by Charles Taylor, MTS ’23
Editor’s Note: In this post, Charles Taylor reflects on his journey from attending DivEx to completing his final semester at HDS. Charles addresses his preconceived notions about what Buddhist studies might be like at HDS, his experiences of intellectual growth in the classroom, and his favorite places to find quiet amidst the hustle and bustle of all Harvard has to offer.
In 2021, I came to HDS to study Tibetan Buddhism under Dr. Janet Gyatso. However, HDS was far from an obvious choice for me. I had received several offers, many of which were closer to friends and family and in locations cheaper than the Greater Boston area. I was unwilling to choose HDS purely for the name and its associated prestige. And so, when I attended the HDS Diversity and Explorations Program (DivEx), I did so without the expectation of later enrolling as a full-time student.
At DivEx, however, I came to a new understanding of what HDS is. Previously, I had many concerns over attending a program in my chosen field of Buddhist studies. I was worried that HDS’s professors and students might treat the genuinely held religious beliefs of some as merely a field of academic inquiry, not as a lived experience that grounds and guides countless individuals lives.
Fortunately, through my interactions with fellow prospective students, current students, and professors, I came to understand that HDS is an institution which respects and embraces those who are genuinely religious and/or spiritual. This sentiment remained true once I came here – I’ve taken classes alongside prestigious and accomplished monastics from a variety of traditions, and I got the chance to meet the Sakya Trizin, the head of the second largest school of Tibetan Buddhism. Only at HDS would one have such opportunities to meld lived experience of religion with rigorous academic study. Those who I encounter in my studies here at HDS strive to maintain intellectual humility, acknowledging that profound and deep wisdom can be found in the religious traditions of the world.
HDS has also exposed me to a wealth of opportunities available outside of an explicitly Buddhist context. While here, students can study the therapeutic benefits of psychedelics, or acquire competency in cutting-edge chaplaincy practices. They can also take classes where you will live as monastics do within a monastery of either the Catholic or Buddhist traditions, or study with the most prestigious and accomplished of figures across a multitude of religious traditions. (I had the opportunity to take classes with and learn from the former president of the Tibetan government in exile, for example).
As I am now leaving HDS, I often reflect on what I’ve learned here. Much of what I’ve learned came from my teachers putting the writings of historical and contemporary religious leaders in conversation with one or more of the most well-known philosophers. For example, in one class, I was guided through the process of parsing out similarities between the teachings of Buddha and the musings of philosopher Albert Camus. Another class taught me how to take the perspectives and insights of Foucault and apply them to the social phenomena related to religiosity, and in doing this I learned the value of applying a critical eye to our chosen subjects of study.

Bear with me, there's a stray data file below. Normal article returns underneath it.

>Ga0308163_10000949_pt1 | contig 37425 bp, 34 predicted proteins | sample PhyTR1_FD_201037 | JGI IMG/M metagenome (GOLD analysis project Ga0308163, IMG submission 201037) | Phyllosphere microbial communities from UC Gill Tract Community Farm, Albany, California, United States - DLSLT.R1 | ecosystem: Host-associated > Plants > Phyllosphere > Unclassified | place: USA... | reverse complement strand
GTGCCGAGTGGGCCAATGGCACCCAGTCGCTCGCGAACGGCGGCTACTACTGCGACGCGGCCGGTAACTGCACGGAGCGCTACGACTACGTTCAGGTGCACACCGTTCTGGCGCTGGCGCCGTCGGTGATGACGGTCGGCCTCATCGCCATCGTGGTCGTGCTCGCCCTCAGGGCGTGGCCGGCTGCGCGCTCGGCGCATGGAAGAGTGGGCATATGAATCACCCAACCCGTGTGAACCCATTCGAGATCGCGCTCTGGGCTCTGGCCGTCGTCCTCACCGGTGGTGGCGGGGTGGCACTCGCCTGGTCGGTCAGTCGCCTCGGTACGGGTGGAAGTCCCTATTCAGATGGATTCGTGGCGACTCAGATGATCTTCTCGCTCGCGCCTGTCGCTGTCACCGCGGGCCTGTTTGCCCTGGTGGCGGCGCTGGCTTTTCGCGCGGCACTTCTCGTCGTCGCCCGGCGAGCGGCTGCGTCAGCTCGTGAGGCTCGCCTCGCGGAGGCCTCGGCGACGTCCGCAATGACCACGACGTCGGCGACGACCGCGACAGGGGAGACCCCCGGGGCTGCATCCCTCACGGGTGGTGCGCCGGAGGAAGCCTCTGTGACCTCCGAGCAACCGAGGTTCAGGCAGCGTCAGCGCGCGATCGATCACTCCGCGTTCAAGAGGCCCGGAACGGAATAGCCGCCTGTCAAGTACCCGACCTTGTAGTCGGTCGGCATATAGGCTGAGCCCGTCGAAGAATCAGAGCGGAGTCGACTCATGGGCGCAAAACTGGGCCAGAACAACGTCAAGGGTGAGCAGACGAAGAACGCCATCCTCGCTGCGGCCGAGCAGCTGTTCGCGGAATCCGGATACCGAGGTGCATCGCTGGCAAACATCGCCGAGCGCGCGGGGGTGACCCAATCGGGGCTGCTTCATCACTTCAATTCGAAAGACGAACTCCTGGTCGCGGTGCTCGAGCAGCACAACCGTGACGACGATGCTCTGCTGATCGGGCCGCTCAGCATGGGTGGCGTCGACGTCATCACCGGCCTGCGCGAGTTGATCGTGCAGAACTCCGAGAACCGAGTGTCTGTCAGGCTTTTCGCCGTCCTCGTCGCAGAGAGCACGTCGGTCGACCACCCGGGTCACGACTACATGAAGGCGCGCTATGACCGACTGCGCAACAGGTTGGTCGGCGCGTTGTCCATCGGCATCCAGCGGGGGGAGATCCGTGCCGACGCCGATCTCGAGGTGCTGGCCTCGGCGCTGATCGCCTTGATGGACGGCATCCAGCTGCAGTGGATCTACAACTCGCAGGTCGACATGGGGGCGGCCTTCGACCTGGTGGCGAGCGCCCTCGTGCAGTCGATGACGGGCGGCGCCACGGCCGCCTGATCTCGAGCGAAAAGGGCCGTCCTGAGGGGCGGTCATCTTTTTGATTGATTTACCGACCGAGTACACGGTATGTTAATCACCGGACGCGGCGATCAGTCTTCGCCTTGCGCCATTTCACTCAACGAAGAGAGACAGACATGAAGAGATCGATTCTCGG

Lastly, I’d like to mention some of the more straightforward and material (though equally relevant and important) benefits of attending HDS. Firstly – if you intend to study Classical South or East Asian languages, Harvard is simply the best environment to do so. Here, you will be able to meet weekly in a formal class setting alongside peers who are deeply invested in bettering themselves and their scholarship through the process of language learning. The value of working with committed peers in your language study cannot be overstated. Personally, I took formal classes in Pali and Classical Tibetan, and I was privileged to learn as much from my fellow students as the instructor.
If you choose to attend HDS, you will most certainly also benefit from the fact that Harvard University (the broader institution) is the most well-funded educational institution in the world. As a student at HDS, you can apply for a vast array of funding opportunities available to Harvard graduate students, and you may take classes at any of Harvard’s other graduate schools.
These are just a few of the many opportunities I received while here but did not anticipate when coming to HDS. Regardless of what you’d like to pursue, I can promise you that you will be academically and intellectually free here. No one will ask you to subvert your spirituality, or lack thereof, and all perspectives are earnestly welcomed in the classroom. No matter how idiosyncratic your intended field of study may feel to you now, while here, you’ll be immersed in a wide array of classes and opportunities that likely speak directly to your academic interests – there is truly something for everyone here at HDS!
Lastly, a few words of personal advice – If you decide to make your home here, you should consider making either the café in Swartz Hall, or one of the nearby libraries, your primary place of study. The café is the hub of communal life at HDS. Every time you go, you are sure to encounter mentors and friends. If you’re looking for somewhere potentially quieter, all Harvard libraries are peaceful and beautiful, and the natural lighting at Fung Library, which is close to the HDS campus, is particularly serene. If you find yourself as enthralled with the Harvard libraries as I am, I encourage you to contact by email the specific libraries you might be interested in working in; many of Harvard’s libraries have student employment opportunities available each year. Library jobs are often will characterized by long periods of downtime monitoring an area, which fortunately afford you plenty of time to study!
With maximal love and best wishes,
Charles J. Taylor